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Pro tip: Don't miss out on the Section 199 tax deduction

By Sean M. Hugo, CPA

When we reviewed many of our new clients' tax returns we noticed a disturbing trend: they were giving money away! If you are a sole proprietor or a S-Corp, LLC or Partnership, make sure you're not missing out on the section 199 deduction. Here's how. 

Section 199: Gross Domestic Product Activities Deduction

The "gross domestic production activities deduction" (or Section 199, as it is commonly called) has been around since 2004, allowing a deduction of a percentage of qualifying production expenses. It is easy to qualify for, since “production” is defined broadly and it requires only that it take place “in significant part” within the United States. Basically Section 199 is a tax break for businesses to encourage and reward domestic manufacturing. 

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Who is Eligible for a Section 199 Deduction?

The domestic production activities deduction is available to a wide variety of U.S. taxpayers, not just those who export their products. To be eligible for the Sec. 199 deduction, taxpayers must have:

  •  Qualified Production Activities Income (QPAI), which is defined as Domestic Production Gross Receipts (DPGR) for a tax year minus cost of goods sold and other expenses, losses, or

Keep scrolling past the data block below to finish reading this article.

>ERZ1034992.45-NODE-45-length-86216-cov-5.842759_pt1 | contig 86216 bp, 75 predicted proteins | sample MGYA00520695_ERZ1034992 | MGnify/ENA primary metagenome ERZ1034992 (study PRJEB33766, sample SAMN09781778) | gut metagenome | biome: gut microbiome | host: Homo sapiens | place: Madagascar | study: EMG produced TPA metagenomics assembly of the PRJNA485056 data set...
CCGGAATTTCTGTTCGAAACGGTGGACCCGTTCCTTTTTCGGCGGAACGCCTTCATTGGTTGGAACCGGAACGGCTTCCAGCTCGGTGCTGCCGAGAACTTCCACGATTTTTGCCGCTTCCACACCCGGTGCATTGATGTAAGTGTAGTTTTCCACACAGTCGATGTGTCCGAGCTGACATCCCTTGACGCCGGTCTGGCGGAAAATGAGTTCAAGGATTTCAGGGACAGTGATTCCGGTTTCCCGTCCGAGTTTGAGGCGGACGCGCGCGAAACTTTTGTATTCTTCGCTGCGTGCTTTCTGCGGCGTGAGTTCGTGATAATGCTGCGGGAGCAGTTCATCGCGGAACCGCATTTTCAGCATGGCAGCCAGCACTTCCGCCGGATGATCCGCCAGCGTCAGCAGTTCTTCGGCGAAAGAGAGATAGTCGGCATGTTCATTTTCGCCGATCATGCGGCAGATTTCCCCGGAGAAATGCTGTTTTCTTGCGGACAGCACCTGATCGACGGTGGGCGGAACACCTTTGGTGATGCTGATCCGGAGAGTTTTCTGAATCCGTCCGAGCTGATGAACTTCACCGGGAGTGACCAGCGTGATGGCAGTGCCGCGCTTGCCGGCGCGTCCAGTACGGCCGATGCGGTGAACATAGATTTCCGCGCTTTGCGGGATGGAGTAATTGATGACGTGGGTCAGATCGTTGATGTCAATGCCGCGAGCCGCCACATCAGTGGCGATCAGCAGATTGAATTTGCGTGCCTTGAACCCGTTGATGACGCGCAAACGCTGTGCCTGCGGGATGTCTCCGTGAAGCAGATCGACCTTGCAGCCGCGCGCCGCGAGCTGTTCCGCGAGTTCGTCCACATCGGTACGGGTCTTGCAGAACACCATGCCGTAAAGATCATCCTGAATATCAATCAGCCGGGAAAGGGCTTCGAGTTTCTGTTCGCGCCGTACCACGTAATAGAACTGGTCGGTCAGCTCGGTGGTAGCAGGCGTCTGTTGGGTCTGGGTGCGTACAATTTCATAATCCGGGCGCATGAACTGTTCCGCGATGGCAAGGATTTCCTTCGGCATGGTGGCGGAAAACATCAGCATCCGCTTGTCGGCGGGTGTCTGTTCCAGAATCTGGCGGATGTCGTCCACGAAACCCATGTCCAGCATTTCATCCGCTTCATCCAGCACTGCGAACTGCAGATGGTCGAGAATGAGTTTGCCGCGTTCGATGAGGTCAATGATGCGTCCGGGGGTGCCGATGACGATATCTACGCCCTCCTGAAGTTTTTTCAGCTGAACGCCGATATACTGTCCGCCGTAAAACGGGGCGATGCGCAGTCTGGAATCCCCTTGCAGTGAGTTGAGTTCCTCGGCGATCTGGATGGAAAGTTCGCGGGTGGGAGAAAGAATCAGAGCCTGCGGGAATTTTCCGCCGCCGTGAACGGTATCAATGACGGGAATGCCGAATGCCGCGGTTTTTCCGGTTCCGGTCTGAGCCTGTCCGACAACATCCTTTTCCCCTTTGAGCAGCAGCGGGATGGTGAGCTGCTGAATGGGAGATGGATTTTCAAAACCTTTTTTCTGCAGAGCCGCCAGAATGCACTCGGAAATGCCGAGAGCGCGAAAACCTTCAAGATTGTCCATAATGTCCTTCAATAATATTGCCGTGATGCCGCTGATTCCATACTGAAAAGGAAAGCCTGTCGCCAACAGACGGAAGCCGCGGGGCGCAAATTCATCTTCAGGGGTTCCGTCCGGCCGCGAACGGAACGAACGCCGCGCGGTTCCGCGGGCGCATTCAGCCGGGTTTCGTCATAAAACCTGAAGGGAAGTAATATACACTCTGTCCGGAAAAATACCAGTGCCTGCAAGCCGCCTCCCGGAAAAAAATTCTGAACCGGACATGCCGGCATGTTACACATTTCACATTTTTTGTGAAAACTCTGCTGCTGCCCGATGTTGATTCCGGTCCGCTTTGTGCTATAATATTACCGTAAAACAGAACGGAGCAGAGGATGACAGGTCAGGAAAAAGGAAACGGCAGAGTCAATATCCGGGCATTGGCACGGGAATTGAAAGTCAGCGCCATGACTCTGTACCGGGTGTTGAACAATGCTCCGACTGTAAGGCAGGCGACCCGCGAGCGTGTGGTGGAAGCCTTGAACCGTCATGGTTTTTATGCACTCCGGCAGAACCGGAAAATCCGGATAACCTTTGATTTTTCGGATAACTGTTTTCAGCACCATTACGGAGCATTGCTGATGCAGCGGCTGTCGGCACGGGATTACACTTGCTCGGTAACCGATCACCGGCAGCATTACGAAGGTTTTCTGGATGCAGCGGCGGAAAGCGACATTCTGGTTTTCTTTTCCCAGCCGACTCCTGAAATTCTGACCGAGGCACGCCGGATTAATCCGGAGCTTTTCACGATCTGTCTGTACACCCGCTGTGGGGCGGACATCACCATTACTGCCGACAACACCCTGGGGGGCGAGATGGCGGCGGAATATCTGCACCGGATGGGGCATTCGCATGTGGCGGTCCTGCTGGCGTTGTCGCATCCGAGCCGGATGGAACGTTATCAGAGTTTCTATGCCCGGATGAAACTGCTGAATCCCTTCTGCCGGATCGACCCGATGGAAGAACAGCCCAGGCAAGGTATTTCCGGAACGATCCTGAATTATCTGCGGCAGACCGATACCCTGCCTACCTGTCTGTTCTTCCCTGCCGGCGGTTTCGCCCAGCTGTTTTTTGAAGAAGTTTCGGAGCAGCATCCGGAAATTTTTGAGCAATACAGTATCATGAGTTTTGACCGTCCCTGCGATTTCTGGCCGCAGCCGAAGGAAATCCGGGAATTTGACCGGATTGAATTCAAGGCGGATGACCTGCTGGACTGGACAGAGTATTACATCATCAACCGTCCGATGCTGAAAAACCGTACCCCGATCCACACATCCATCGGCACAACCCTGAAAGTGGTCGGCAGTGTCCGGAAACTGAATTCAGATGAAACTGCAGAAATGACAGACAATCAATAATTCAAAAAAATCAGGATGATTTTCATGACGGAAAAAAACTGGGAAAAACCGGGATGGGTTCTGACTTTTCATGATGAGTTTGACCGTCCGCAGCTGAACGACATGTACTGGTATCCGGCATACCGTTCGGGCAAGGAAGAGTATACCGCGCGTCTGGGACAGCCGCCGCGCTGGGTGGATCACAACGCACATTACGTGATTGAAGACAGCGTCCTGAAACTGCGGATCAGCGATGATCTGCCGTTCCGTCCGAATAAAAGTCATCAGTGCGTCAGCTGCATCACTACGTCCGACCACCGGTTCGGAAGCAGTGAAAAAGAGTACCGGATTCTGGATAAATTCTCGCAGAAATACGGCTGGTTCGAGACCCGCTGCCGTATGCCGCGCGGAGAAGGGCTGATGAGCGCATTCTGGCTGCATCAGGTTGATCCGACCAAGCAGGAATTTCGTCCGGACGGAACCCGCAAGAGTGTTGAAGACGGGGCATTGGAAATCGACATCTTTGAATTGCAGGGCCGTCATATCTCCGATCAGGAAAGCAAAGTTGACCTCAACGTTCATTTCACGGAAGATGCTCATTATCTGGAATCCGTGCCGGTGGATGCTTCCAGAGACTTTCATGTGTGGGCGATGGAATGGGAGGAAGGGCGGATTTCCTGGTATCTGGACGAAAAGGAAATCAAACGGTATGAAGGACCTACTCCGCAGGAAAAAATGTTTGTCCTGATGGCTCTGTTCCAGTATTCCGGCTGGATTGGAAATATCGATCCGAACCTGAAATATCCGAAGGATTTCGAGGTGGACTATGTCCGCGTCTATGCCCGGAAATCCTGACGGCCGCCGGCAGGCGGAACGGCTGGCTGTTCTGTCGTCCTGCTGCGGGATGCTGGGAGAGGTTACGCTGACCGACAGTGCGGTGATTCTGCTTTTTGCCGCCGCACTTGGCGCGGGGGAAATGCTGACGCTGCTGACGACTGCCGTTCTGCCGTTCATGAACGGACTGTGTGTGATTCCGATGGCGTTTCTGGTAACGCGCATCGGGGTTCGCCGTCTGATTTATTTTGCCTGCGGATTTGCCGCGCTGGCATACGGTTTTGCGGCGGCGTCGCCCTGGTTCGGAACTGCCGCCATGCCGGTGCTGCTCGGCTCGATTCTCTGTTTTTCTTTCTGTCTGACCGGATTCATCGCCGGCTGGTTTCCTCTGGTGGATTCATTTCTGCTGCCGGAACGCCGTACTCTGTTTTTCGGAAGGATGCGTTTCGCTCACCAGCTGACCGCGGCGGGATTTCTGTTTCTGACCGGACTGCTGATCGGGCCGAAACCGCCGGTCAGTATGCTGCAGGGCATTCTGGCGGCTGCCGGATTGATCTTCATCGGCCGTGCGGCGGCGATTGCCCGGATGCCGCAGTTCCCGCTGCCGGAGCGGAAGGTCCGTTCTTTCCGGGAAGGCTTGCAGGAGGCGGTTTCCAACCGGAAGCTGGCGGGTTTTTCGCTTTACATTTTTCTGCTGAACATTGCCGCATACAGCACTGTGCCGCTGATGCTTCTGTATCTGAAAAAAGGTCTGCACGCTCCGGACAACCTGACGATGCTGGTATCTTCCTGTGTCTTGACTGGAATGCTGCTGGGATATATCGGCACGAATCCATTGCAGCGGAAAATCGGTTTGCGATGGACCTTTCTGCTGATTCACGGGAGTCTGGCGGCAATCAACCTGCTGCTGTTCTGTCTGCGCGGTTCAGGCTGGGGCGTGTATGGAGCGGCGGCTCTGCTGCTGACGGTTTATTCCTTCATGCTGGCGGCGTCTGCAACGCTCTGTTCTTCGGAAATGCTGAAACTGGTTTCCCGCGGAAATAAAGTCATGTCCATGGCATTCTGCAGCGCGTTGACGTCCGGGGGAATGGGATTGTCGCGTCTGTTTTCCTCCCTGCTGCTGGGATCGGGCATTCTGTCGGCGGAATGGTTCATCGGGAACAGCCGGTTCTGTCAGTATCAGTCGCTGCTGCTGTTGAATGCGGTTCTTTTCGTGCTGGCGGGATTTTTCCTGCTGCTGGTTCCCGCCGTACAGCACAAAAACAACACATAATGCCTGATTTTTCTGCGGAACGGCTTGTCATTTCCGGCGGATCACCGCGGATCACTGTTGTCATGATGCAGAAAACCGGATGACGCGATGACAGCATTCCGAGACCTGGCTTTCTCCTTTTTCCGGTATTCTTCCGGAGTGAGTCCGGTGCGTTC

• deductions allocable or properly attributable to those receipts.

DPGR may also be derived from construction of real property or engineering/architectural services in the ordinary course of business in the United States by taxpayers that actively conduct a trade or business of construction or engineering/architectural services, respectively.

How Much Can You Deduct Under Section 199?

Section 199 deduction is a significant deduction, too: it started out as 3% of the QPAI (Qualified Production Activities Income), was increased to 6% for tax years 2007-2009, and as of 2010 it stands at a healthy 9%. Think of all the money you could be saving!

Limits to Section 199

There is a limit, of course: Section 199 deduction is limited to 50% of the taxpayer’s W-2 wages which can be attributed to domestic production gross receipts.

One last bit of good news? You can file retroactively for the past 3 years!

For more information or to see if you qualify for this deduction please give our office a call.

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